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Knots, Splices and Rope Work A Practical Treatise   By: (1871-1954)

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KNOTS, SPLICES AND ROPE WORK

A Practical Treatise

Giving Complete and Simple Directions for Making All the Most Useful and Ornamental Knots in Common Use, with Chapters on Splicing, Pointing, Seizing, Serving, etc. Adapted for the use of Travellers, Campers, Yachtsmen, Boy Scouts, and All Others Having to Use or Handle Ropes for Any Purpose.

by

A. HYATT VERRILL

Editor Popular Science Dept., "American Boy Magazine."

SECOND REVISED EDITION

Illustrated with 156 Original Cuts Showing How Each Knot, Tie or Splice is Formed and Its Appearance When Complete.

CONTENTS

INTRODUCTION

CHAPTER I

CORDAGE

Kinds of Rope. Construction of Rope. Strength of Ropes. Weight of Ropes. Material Used in Making Ropes.

CHAPTER II

SIMPLE KNOTS AND BENDS

Parts of Rope. Whipping and Seizing Rope. Loops. Cuckolds' Necks. Clinches. Overhand and Figure eight Knots. Square and Reef Knots. Granny Knots. Open hand and Fishermen's Knots. Ordinary Knots and Weavers' Knots. Garrick Bends and Hawser Hitches. Half hitches.

CHAPTER III

TIES AND HITCHES

Larks' Heads. Slippery and Half hitches. Clove Hitches. Gunners' Knots and Timber Hitches. Twists, Catspaws, and Blackwall Hitches. Chain Hitch. Rolling and Magnus Hitches. Studding sail and Gaff topsail Halyard Bends. Roband and Fisherman's Hitches.

CHAPTER IV

NOOSES, LOOPS, AND MOORING KNOTS

Waterman's Knot. Larks' Heads with Nooses. Cleat and Wharf Ties. Bow line Knots. Loops and Loop Knots.

CHAPTER V

SHORTENINGS, GROMMETS, AND SELVAGEES

Two , Three , and Fivefold Shortenings. Single Plaits and Monkey Chain. Twist Braids and Braiding Leather. Open Chains. Seized and Bow Shortenings. Sheepshanks and Dogshanks. Grommets. Selvagee Straps and Selvagee Boards. Flemish and Artificial Eyes. Throat Seizings. Lashed Splices.

CHAPTER VI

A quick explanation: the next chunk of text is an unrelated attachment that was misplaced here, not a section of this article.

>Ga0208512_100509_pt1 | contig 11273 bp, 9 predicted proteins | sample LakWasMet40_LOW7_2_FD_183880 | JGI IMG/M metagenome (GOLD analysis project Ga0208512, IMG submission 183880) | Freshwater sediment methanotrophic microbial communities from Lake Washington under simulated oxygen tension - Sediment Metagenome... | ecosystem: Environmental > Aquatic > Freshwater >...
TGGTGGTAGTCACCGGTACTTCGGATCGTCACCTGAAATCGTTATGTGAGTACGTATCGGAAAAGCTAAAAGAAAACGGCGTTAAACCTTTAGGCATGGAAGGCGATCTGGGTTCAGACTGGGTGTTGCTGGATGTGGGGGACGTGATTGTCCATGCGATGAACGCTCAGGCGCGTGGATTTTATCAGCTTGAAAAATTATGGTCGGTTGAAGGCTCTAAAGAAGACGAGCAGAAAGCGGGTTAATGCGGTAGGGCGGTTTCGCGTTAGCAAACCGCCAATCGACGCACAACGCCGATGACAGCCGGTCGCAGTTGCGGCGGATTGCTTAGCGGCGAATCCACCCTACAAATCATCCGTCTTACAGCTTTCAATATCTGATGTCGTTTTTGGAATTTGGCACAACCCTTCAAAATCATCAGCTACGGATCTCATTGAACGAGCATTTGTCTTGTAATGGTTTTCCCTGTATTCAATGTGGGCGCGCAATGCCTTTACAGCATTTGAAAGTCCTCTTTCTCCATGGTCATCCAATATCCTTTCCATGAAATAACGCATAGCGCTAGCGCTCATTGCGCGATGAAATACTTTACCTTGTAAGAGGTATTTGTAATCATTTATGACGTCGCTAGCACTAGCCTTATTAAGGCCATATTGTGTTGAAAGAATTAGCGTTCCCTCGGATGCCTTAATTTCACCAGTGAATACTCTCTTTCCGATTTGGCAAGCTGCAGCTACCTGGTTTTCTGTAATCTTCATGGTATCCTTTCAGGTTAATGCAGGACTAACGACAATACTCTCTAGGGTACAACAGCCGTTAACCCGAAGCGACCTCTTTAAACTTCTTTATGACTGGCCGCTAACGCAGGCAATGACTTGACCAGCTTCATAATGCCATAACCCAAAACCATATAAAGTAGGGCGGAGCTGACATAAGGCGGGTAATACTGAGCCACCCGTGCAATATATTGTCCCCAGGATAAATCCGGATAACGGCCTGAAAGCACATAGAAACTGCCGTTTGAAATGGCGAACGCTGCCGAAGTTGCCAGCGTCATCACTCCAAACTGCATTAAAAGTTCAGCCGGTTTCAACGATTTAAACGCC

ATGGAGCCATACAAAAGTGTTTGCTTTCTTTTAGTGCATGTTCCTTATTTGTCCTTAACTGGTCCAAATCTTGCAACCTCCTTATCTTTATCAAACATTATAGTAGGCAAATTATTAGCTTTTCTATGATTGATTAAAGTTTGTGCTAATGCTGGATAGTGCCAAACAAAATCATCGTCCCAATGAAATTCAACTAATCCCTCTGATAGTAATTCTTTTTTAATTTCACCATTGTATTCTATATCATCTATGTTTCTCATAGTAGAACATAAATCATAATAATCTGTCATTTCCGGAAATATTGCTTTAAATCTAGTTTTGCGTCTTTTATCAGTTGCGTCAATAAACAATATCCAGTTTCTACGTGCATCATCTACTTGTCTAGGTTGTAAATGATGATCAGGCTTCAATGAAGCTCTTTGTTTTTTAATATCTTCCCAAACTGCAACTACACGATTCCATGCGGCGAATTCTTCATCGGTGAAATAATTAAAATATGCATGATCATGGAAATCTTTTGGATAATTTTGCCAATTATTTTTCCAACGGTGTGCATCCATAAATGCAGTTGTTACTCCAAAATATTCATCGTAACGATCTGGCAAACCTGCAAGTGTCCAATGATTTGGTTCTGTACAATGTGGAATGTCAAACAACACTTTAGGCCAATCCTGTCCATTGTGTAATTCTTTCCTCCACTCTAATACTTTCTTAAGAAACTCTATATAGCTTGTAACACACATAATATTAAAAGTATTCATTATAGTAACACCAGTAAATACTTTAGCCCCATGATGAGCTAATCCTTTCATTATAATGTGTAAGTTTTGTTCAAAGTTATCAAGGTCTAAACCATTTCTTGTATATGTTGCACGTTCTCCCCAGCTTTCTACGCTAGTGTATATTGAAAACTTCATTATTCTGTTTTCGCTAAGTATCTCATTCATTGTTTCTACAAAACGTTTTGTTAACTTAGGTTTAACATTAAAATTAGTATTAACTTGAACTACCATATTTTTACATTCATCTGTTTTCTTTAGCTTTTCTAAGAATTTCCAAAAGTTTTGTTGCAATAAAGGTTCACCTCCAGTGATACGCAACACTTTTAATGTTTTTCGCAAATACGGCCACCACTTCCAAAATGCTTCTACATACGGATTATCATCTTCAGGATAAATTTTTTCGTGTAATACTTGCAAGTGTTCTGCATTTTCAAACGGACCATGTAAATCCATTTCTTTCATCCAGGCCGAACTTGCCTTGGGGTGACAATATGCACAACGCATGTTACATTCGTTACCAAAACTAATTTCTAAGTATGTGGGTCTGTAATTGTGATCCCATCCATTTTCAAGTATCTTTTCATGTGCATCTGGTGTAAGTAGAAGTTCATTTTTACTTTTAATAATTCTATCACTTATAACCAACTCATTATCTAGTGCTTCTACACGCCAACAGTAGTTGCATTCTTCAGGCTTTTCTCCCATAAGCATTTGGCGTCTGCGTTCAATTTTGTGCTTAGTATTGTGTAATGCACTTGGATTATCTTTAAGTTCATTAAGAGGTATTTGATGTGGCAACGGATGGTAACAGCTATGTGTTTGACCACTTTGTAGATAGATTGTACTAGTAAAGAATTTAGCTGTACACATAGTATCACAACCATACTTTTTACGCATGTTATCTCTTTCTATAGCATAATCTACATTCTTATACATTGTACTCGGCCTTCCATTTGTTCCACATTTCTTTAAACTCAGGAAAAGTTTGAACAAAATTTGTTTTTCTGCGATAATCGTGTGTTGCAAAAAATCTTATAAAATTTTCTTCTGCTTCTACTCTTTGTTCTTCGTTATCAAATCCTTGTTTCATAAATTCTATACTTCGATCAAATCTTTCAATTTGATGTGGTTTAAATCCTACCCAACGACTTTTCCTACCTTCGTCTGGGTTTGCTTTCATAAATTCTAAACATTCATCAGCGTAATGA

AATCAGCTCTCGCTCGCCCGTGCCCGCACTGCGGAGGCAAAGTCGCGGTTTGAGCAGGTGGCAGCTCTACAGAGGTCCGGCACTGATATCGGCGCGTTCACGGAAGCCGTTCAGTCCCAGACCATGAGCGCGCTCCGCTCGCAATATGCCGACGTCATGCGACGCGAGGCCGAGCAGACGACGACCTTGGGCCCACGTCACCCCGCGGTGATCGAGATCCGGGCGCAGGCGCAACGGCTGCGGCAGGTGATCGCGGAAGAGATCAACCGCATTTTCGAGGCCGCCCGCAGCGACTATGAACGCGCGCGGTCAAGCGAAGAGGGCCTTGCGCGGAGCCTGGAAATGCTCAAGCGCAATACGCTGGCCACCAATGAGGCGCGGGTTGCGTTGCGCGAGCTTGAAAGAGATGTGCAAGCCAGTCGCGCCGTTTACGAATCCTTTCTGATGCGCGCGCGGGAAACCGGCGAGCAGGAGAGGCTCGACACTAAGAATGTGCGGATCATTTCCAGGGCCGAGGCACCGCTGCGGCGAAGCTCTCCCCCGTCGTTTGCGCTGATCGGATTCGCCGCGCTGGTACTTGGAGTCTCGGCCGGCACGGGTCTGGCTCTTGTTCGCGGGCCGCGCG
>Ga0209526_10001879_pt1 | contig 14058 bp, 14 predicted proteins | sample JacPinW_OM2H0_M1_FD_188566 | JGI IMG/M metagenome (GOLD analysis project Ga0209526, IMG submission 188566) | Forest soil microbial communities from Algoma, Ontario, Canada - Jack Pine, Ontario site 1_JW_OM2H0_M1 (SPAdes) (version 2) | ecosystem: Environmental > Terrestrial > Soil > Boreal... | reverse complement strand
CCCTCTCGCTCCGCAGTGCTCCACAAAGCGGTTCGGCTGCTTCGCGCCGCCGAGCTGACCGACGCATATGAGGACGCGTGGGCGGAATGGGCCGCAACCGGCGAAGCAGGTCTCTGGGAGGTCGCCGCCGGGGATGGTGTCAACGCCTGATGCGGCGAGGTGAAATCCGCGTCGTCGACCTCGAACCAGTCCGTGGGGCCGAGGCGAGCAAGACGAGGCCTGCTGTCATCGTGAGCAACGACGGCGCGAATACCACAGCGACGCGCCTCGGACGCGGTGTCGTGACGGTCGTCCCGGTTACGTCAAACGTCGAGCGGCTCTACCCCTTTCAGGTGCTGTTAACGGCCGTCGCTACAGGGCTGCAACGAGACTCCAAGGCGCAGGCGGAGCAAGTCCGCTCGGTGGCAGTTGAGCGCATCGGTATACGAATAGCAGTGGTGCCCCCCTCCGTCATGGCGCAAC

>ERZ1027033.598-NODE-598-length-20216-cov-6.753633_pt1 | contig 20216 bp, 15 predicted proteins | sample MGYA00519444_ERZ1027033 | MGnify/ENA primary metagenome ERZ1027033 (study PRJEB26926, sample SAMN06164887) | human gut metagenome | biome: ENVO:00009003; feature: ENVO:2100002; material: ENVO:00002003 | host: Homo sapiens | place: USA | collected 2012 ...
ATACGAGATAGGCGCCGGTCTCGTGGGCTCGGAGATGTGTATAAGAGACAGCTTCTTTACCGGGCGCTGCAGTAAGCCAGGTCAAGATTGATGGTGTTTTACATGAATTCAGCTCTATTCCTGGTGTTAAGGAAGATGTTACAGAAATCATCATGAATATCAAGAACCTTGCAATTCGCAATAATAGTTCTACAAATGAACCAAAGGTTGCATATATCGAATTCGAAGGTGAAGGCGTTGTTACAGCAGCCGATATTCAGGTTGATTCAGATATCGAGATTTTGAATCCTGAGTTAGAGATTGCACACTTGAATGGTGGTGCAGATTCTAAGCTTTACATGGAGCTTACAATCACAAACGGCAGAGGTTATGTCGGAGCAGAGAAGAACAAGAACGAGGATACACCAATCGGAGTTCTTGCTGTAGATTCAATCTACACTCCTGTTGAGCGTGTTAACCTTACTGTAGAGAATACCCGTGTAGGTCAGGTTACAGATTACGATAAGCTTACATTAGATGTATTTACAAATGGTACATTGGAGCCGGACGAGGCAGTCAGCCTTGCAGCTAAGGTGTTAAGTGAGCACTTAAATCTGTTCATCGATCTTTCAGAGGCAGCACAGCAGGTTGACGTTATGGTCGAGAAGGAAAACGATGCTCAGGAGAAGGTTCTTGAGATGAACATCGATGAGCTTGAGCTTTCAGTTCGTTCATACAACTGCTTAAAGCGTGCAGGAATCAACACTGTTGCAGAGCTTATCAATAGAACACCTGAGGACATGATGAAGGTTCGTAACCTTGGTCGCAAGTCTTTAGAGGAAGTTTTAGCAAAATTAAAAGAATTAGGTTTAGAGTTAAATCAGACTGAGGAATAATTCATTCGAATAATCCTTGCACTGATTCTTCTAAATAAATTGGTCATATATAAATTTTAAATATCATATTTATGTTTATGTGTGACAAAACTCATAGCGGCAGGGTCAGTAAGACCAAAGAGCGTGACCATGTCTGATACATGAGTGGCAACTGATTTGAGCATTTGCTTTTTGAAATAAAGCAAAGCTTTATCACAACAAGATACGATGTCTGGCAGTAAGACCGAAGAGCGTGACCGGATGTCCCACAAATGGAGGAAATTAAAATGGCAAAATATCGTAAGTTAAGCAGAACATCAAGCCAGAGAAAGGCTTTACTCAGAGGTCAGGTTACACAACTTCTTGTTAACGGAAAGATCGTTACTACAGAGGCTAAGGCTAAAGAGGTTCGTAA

LASHINGS, SEIZINGS, SPLICES, ETC.

Wedding Knots and Rose Lashings. Deadeye and Loop Lashings. Belaying pin Splice. Necklace Ties. Close Bands and End Pointing. Ending Ropes. Short Splices. Long Splices. Eye and Cut Splices.

CHAPTER VII

FANCY KNOTS AND ROPE WORK

Single Crown Knots. Tucked Crowns. Single Wall Knots. Common and French Shroud Knots. Double Crown and Double Wall Knots. Crowning Wall Knots. Double Wall and Crown. Manrope Knots. Topsail halyard Toggles. Matthew Walker and Stopper Knots. Turks' Heads and Turks' Caps. Worming, Parcelling, and Serving. Serving Mallet. Half hitch Work. Four strand and Crown Braids. Rope Buckles and Swivels. Slinging Casks and Barrels. Rope Belting.

INDEX

INTRODUCTION

The history of ropes and knots is so dim and ancient that really little is known of their origin. That earliest man used cordage of some kind and by his ingenuity succeeded in tying the material together, is indisputable, for the most ancient carvings and decorations of prehistoric man show knots in several forms. Doubtless the trailing vines and plants first suggested ropes to human beings; and it is quite probable that these same vines, in their various twistings and twinings, gave man his first idea of knots.

Since the earliest times knots have been everywhere interwoven with human affairs; jugglers have used them in their tricks; they have become almost a part of many occupations and trades, while in song and story they have become the symbol of steadfastness and strength.

Few realize the importance that knots and cordage have played in the world's history, but if it had not been for these simple and every day things, which as a rule are given far too little consideration, the human race could never have developed beyond savages. Indeed, I am not sure but it would be safe to state that the real difference between civilized and savage man consists largely in the knowledge of knots and rope work. No cloth could be woven, no net or seine knitted, no bow strung and no craft sailed on lake or sea without numerous knots and proper lines or ropes; and Columbus himself would have been far more handicapped without knots than without a compass.

History abounds with mention of knots, and in the eighth book of "Odyssey" Ulysses is represented as securing various articles of raiment by a rope fastened in a "knot closed with Circean art"; and as further proof of the prominence the ancients gave to knots the famous Gordian Knot may be mentioned... Continue reading book >>




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